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Is there Evidence of Pessimism and Doubt in Subjective Distributions? A Comment on Abel

Abel (2002) shows that pessimism and doubt in the subjective distribution of the growth rate of consumption reduce the riskfree rate puzzle and the equity premium puzzle. We quantify the amount of pessimism and doubt in survey data on US consumption and income. Individual forecasters are in fact pessimistic, but show marked overconfidence rather than doubt. Whether this implies that overconfidence should be built into Abel's model depends on how the empirically heterogeneous subjective distributions are mapped into the distribution of a fictitious representative agent. We work out the form of this mapping in an Arrow-Debreu economy and show that the equity premium increases with the dispersion of beliefs. We then estimate this aggregate distribution and find little evidence of either overconfidence or doubt.

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Paper provided by Stockholm School of Economics in its series SSE/EFI Working Paper Series in Economics and Finance with number 519.

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Length: 14 pages
Date of creation: 14 Dec 2002
Date of revision: 15 Aug 2003
Handle: RePEc:hhs:hastef:0519
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  1. Benartzi, Shlomo & Thaler, Richard H, 1995. "Myopic Loss Aversion and the Equity Premium Puzzle," The Quarterly Journal of Economics, MIT Press, vol. 110(1), pages 73-92, February.
  2. Andrew B. Abel, 2001. "An exploration of the effects of pessimism and doubt on asset returns," Working Papers 01-1, Federal Reserve Bank of Philadelphia.
  3. Matthew Rabin, 1998. "Psychology and Economics," Journal of Economic Literature, American Economic Association, vol. 36(1), pages 11-46, March.
  4. Varian, Hal R, 1985. " Divergence of Opinion in Complete Markets: A Note," Journal of Finance, American Finance Association, vol. 40(1), pages 309-17, March.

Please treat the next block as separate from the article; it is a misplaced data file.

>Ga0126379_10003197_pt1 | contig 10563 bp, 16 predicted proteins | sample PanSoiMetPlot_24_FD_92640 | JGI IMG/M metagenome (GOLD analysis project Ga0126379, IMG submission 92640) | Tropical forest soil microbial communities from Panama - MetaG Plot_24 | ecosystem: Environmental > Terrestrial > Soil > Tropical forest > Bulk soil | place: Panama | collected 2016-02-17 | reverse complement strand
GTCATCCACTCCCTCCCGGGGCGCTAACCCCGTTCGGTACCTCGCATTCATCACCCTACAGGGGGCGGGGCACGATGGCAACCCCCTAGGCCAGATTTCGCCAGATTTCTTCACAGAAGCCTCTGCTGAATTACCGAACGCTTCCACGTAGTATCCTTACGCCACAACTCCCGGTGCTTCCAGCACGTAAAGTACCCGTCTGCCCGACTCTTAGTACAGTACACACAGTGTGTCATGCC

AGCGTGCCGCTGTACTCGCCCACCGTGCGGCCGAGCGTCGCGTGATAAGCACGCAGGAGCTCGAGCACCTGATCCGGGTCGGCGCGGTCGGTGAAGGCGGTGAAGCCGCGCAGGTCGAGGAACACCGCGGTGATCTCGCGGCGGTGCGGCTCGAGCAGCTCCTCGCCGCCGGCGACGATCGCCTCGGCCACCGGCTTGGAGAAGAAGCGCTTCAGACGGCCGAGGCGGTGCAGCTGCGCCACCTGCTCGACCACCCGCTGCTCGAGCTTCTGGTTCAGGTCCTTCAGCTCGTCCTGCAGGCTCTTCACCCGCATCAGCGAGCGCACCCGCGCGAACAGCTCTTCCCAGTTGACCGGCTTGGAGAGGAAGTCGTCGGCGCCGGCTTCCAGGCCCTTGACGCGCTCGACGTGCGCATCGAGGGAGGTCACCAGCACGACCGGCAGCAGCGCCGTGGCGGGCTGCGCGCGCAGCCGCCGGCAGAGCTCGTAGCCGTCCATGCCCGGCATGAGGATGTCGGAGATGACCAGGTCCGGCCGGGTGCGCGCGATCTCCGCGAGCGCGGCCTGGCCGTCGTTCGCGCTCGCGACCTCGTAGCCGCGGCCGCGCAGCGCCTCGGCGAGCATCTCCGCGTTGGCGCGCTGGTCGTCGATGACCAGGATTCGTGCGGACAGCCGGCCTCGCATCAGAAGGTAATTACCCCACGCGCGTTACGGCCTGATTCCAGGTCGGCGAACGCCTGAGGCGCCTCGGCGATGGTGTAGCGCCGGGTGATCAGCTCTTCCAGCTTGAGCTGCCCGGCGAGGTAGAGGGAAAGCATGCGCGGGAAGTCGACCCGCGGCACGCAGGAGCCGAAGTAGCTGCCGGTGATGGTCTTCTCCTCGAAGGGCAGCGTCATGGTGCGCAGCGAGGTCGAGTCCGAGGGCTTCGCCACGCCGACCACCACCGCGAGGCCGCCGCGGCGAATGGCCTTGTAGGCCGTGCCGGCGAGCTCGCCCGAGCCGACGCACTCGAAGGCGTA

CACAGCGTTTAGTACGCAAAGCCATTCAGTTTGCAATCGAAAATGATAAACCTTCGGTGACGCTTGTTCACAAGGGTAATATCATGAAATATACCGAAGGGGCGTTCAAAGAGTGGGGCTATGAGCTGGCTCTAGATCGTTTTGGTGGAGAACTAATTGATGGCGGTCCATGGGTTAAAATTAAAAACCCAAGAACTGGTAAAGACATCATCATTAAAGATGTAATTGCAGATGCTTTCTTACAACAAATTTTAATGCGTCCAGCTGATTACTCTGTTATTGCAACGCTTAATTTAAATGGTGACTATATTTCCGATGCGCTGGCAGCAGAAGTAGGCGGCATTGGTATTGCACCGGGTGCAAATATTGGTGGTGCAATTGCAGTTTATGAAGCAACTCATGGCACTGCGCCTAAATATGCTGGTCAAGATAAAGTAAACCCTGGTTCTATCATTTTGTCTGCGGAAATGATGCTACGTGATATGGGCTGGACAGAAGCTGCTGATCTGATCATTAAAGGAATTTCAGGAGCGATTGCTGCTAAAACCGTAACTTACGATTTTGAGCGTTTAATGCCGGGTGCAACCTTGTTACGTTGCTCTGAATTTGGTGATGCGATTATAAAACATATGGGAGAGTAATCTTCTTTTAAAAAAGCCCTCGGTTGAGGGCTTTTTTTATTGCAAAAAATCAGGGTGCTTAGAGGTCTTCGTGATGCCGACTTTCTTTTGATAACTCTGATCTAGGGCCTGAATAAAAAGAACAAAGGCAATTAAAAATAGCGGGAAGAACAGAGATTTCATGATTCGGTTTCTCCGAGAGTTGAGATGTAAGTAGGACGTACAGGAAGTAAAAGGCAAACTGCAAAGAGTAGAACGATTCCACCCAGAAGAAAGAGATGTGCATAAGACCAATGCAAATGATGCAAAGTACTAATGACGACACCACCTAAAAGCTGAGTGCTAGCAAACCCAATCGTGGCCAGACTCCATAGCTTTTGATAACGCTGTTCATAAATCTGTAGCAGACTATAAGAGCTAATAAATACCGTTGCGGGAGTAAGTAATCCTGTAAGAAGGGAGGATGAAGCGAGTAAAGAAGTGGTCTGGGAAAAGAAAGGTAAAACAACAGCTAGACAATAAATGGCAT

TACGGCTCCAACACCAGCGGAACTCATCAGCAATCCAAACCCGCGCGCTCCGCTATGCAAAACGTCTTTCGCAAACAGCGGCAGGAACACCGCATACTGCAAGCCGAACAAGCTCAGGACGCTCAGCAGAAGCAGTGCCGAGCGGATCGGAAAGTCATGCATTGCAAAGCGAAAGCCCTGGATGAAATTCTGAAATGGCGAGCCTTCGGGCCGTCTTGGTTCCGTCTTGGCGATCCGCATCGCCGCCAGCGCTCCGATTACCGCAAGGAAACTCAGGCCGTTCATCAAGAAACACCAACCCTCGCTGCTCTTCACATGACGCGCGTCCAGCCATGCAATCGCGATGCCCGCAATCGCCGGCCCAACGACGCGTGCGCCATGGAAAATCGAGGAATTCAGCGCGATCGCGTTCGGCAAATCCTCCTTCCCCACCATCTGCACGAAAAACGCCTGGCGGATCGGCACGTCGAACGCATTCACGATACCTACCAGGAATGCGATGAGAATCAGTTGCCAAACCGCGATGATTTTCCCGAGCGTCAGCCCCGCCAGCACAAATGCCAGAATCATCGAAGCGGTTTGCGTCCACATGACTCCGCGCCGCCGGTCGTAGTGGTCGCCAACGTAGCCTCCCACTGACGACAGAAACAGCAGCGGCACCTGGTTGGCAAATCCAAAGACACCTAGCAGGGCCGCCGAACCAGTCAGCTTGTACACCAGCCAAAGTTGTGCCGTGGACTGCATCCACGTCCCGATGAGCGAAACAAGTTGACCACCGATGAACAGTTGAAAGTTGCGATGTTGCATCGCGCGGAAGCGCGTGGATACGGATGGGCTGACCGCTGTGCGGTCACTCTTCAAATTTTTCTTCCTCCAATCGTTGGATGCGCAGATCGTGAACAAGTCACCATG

5. Louis K. C. Chan & Jason Karceski & Josef Lakonishok, 2003. "The Level and Persistence of Growth Rates," Journal of Finance, American Finance Association, vol. 58(2), pages 643-684, 04.
  6. Giordani, Paolo & Soderlind, Paul, 2000. "Inflation Forecast Uncertainty," SSE/EFI Working Paper Series in Economics and Finance 384, Stockholm School of Economics, revised 09 Oct 2000.
  7. Hirshleifer, David, 2001. "Investor Psychology and Asset Pricing," MPRA Paper 5300, University Library of Munich, Germany.
  8. Christoffersen, Peter F, 1998. "Evaluating Interval Forecasts," International Economic Review, Department of Economics, University of Pennsylvania and Osaka University Institute of Social and Economic Research Association, vol. 39(4), pages 841-62, November.
  9. Nicholas Barberis & Ming Huang & Tano Santos, 2001. "Prospect Theory And Asset Prices," The Quarterly Journal of Economics, MIT Press, vol. 116(1), pages 1-53, February.
  10. Aaron Tornell, 2000. "Robust-H-infinity Forecasting and Asset Pricing Anomalies," NBER Working Papers 7753, National Bureau of Economic Research, Inc.
  11. Rubinstein, Mark, 1974. "An aggregation theorem for securities markets," Journal of Financial Economics, Elsevier, vol. 1(3), pages 225-244, September.
  12. Lucas, Robert E, Jr, 1978. "Asset Prices in an Exchange Economy," Econometrica, Econometric Society, vol. 46(6), pages 1429-45, November.
  13. Richard H. Thaler, 2000. "From Homo Economicus to Homo Sapiens," Journal of Economic Perspectives, American Economic Association, vol. 14(1), pages 133-141, Winter.
  14. Detemple Jerome & Murthy Shashidhar, 1994. "Intertemporal Asset Pricing with Heterogeneous Beliefs," Journal of Economic Theory, Elsevier, vol. 62(2), pages 294-320, April.
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